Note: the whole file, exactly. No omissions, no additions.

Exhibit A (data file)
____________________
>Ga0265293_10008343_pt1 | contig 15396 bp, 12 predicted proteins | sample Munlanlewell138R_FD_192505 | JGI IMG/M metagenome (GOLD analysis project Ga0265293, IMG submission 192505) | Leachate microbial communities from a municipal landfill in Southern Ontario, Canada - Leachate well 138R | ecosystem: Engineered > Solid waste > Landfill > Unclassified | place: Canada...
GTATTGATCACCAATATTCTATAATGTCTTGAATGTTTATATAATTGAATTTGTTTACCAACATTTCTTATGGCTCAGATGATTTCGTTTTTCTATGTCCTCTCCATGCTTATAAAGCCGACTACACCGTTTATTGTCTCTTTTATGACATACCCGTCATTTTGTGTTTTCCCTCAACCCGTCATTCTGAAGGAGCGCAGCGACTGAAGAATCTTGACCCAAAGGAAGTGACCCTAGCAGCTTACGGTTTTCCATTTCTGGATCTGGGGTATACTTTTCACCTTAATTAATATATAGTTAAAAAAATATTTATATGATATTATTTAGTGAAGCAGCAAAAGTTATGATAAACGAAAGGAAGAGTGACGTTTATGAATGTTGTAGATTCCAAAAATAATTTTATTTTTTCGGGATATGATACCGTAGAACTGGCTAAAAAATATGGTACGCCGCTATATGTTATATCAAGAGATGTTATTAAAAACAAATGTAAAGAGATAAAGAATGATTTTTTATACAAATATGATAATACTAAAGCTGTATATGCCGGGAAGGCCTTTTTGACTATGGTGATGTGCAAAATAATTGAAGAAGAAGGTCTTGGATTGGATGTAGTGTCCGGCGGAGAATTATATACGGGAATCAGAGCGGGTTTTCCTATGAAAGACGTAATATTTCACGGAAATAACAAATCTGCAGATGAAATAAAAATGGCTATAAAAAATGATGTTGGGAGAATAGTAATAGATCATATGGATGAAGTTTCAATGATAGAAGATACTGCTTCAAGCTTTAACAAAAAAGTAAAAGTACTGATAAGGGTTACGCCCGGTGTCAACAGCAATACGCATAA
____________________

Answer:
>Ga0265293_10008343_pt1 | contig 15396 bp, 12 predicted proteins | sample Munlanlewell138R_FD_192505 | JGI IMG/M metagenome (GOLD analysis project Ga0265293, IMG submission 192505) | Leachate microbial communities from a municipal landfill in Southern Ontario, Canada - Leachate well 138R | ecosystem: Engineered > Solid waste > Landfill > Unclassified | place: Canada...
GTATTGATCACCAATATTCTATAATGTCTTGAATGTTTATATAATTGAATTTGTTTACCAACATTTCTTATGGCTCAGATGATTTCGTTTTTCTATGTCCTCTCCATGCTTATAAAGCCGACTACACCGTTTATTGTCTCTTTTATGACATACCCGTCATTTTGTGTTTTCCCTCAACCCGTCATTCTGAAGGAGCGCAGCGACTGAAGAATCTTGACCCAAAGGAAGTGACCCTAGCAGCTTACGGTTTTCCATTTCTGGATCTGGGGTATACTTTTCACCTTAATTAATATATAGTTAAAAAAATATTTATATGATATTATTTAGTGAAGCAGCAAAAGTTATGATAAACGAAAGGAAGAGTGACGTTTATGAATGTTGTAGATTCCAAAAATAATTTTATTTTTTCGGGATATGATACCGTAGAACTGGCTAAAAAATATGGTACGCCGCTATATGTTATATCAAGAGATGTTATTAAAAACAAATGTAAAGAGATAAAGAATGATTTTTTATACAAATATGATAATACTAAAGCTGTATATGCCGGGAAGGCCTTTTTGACTATGGTGATGTGCAAAATAATTGAAGAAGAAGGTCTTGGATTGGATGTAGTGTCCGGCGGAGAATTATATACGGGAATCAGAGCGGGTTTTCCTATGAAAGACGTAATATTTCACGGAAATAACAAATCTGCAGATGAAATAAAAATGGCTATAAAAAATGATGTTGGGAGAATAGTAATAGATCATATGGATGAAGTTTCAATGATAGAAGATACTGCTTCAAGCTTTAACAAAAAAGTAAAAGTACTGATAAGGGTTACGCCCGGTGTCAACAGCAATACGCATAA